U.S. poultry consumes over 1.2 billion bushels of the approximately 14 billion bushels of corn produced annually. Through its partnership with USAPEEC, NCGA actively works through our annual carryover stocks by exporting even more corn through poultry year over year as U.S. corn farmers continue their efficiencies and yield gains.

Not only is U.S. corn affordable, sustainable, and abundant, it is also inspected and graded per the USDA Federal Grain Inspection Service Standards. Poultry buyers can rest assured that U.S. corn-fed poultry is top quality.

In the 2019-2020 Harvest Quality Report, 54.6 percent and 81.7 percent of samples met the grade requirements for U.S. No. 1 and U.S. No. 2 corn, respectively. Additionally, 99.4 percent of samples tested below the U.S. FDA action level for aflatoxin and 97.2 percent tested below 5.0 ppb.

The National Corn Growers Association was founded in 1957 and represents 40,000 dues-paying corn farmers across the nation, as well as the interest of more than 300,000 corn growers who contribute through their states’ checkoff program. With our 50 affiliated state organizations, we work together to create and increase opportunities for corn growers while aspiring to sustainably feed an exponentially growing world.

For more information on the National Corn Growers Association, our programs, and priorities, please visit:

ncga.com

The National Corn Growers Association was founded in 1957 and represents 40,000 dues-paying corn farmers across the nation, as well as the interest of more than 300,000 corn growers who contribute through their states’ checkoff program. With our 50 affiliated state organizations, we work together to create and increase opportunities for corn growers while aspiring to sustainably feed an exponentially growing world.

For more information on the National Corn Growers Association, our programs, and priorities, please visit:

ncga.com

Commitment to Continuous Improvement

Recognized for its quality, composition, and myriad benefits, U.S. Soy is built on America’s soybean farmers’ commitment to continuous improvement, innovation, and sustainable growing practices. Soybean meal is a high quality option for animal feed. Its protein and range of nutritional benefits make it a popular choice for poultry diets.

Recognized for its quality, composition, and myriad benefits, U.S. Soy is built on America’s soybean farmers’ commitment to continuous improvement, innovation, and sustainable growing practices. Soybean meal is a high quality option for animal feed. Its protein and range of nutritional benefits make it a popular choice for poultry diets.

While U.S. soybean farmers know how much pride they take in protecting both land and water resources, it is even more important to tell that story to the rest of the world. As more customers demand sustainably produced products, it is imperative that soybean farmers evaluate and consider practices that will meet those demands.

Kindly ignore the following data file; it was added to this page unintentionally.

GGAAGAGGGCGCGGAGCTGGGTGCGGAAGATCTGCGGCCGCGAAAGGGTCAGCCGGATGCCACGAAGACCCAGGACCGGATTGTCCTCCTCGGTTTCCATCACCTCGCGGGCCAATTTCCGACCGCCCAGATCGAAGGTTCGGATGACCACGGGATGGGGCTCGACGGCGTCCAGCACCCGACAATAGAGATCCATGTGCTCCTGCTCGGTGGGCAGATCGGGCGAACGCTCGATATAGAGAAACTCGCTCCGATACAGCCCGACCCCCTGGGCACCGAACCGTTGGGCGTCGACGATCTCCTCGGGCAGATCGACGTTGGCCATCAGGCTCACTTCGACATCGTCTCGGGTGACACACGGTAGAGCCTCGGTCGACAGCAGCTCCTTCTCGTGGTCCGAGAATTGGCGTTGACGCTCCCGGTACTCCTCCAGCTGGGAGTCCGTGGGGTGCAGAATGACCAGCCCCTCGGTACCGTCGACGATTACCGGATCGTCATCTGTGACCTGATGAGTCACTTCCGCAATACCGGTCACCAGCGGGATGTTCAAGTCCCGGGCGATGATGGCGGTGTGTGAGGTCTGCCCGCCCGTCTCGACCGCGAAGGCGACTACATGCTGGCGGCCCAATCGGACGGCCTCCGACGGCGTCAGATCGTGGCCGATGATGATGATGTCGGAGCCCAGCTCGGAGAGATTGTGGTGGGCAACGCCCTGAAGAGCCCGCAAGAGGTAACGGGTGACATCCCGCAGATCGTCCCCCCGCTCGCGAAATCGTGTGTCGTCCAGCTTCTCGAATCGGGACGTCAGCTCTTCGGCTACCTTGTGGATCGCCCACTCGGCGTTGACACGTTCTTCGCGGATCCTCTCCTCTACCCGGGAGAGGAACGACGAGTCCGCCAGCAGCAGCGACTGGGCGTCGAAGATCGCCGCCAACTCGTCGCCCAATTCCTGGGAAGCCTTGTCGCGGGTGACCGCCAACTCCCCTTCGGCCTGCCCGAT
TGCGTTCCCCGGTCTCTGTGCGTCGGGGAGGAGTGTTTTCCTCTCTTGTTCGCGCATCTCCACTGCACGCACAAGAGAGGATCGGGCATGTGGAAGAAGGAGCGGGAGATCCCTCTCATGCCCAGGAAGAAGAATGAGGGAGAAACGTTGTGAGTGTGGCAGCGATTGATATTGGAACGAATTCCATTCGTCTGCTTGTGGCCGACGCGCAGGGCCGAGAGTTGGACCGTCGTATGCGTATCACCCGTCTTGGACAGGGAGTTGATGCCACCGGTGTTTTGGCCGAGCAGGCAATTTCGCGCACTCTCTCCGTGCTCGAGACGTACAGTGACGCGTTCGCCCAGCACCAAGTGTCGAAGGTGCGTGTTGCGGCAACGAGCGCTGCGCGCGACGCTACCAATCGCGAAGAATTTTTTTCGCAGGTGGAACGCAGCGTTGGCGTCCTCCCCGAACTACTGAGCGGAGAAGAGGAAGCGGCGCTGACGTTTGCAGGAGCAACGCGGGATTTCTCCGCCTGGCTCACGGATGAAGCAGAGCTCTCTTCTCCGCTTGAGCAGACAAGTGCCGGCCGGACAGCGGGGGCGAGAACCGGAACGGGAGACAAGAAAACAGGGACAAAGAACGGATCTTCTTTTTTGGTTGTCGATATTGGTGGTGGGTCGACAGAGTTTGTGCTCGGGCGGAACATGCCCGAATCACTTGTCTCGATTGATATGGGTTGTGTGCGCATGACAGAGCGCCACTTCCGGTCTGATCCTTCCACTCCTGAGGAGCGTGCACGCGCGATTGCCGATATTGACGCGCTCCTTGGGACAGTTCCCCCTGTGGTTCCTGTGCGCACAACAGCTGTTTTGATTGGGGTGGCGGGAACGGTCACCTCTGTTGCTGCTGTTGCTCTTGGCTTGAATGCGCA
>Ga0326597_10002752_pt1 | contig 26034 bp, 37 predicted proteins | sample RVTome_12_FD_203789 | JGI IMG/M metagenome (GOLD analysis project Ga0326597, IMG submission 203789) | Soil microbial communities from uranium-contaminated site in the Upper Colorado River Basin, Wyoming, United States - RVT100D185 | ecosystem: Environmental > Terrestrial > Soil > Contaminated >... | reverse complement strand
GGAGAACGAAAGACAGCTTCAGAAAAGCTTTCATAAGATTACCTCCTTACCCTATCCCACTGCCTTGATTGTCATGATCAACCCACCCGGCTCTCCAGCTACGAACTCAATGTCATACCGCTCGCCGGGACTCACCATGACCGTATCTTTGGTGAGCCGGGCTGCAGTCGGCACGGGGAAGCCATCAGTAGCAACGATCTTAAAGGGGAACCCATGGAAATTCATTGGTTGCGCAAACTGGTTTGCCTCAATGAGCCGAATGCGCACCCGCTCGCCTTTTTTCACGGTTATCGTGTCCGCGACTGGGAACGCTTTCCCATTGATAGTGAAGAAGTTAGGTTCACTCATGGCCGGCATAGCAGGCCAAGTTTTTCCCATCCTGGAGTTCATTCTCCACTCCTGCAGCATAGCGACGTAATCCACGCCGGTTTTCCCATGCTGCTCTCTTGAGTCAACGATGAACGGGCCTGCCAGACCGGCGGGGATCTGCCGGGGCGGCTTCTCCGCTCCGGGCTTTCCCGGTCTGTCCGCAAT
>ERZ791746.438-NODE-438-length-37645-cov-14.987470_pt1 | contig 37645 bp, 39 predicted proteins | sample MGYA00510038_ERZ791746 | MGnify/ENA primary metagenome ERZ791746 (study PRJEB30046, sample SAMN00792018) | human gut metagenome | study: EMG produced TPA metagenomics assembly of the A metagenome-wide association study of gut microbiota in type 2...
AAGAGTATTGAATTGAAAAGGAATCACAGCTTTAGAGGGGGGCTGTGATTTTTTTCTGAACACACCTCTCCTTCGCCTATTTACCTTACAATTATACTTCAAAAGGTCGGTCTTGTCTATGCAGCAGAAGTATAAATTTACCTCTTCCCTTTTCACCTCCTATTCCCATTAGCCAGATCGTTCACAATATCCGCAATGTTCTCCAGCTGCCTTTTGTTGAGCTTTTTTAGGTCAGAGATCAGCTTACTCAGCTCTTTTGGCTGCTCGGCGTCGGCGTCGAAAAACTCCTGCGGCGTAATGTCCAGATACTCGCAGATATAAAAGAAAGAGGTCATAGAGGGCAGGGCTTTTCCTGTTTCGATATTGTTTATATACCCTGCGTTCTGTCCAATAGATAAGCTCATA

In 2015, the United Nations announced 17 Sustainable Development Goals (SDGs) to “provide a shared blueprint for peace and prosperity of people and the planet, now and into the future.” Agriculture plays an important role in addressing the SDGs, and as a global industry, U.S. Soy embraces sustainable agricultural practices, meeting today’s global needs for soy products without compromising the future. In 2019, a soy checkoff-funded initiative mapped the SDGs that connect to U.S. Soy’s priorities by using in-depth stakeholder research to understand U.S. Soy’s potential to contribute to the global UN goals.

While U.S. soybean farmers know how much pride they take in protecting both land and water resources, it is even more important to tell that story to the rest of the world. As more customers demand sustainably produced products, it is imperative that soybean farmers evaluate and consider practices that will meet those demands.

In 2015, the United Nations announced 17 Sustainable Development Goals (SDGs) to “provide a shared blueprint for peace and prosperity of people and the planet, now and into the future.” Agriculture plays an important role in addressing the SDGs, and as a global industry, U.S. Soy embraces sustainable agricultural practices, meeting today’s global needs for soy products without compromising the future. In 2019, a soy checkoff-funded initiative mapped the SDGs that connect to U.S. Soy’s priorities by using in-depth stakeholder research to understand U.S. Soy’s potential to contribute to the global UN goals.

The U.S. Soybean Sustainability Assurance Protocol (SSAP) guidelines cover today’s regulatory obligations regarding sustainable practices, but they also call for continuous improvement. Every day, U.S. soybean farmers work harder to be more efficient and environmentally sound. Along those lines, they have established continuous improvement goals for the next five years.

Based on benchmarks from 2000, by 2025, U.S. soybean producers aim to:

  • Reduce land-use impact by 10% (land area per unit of production, hectares per metric ton of acres per bushel).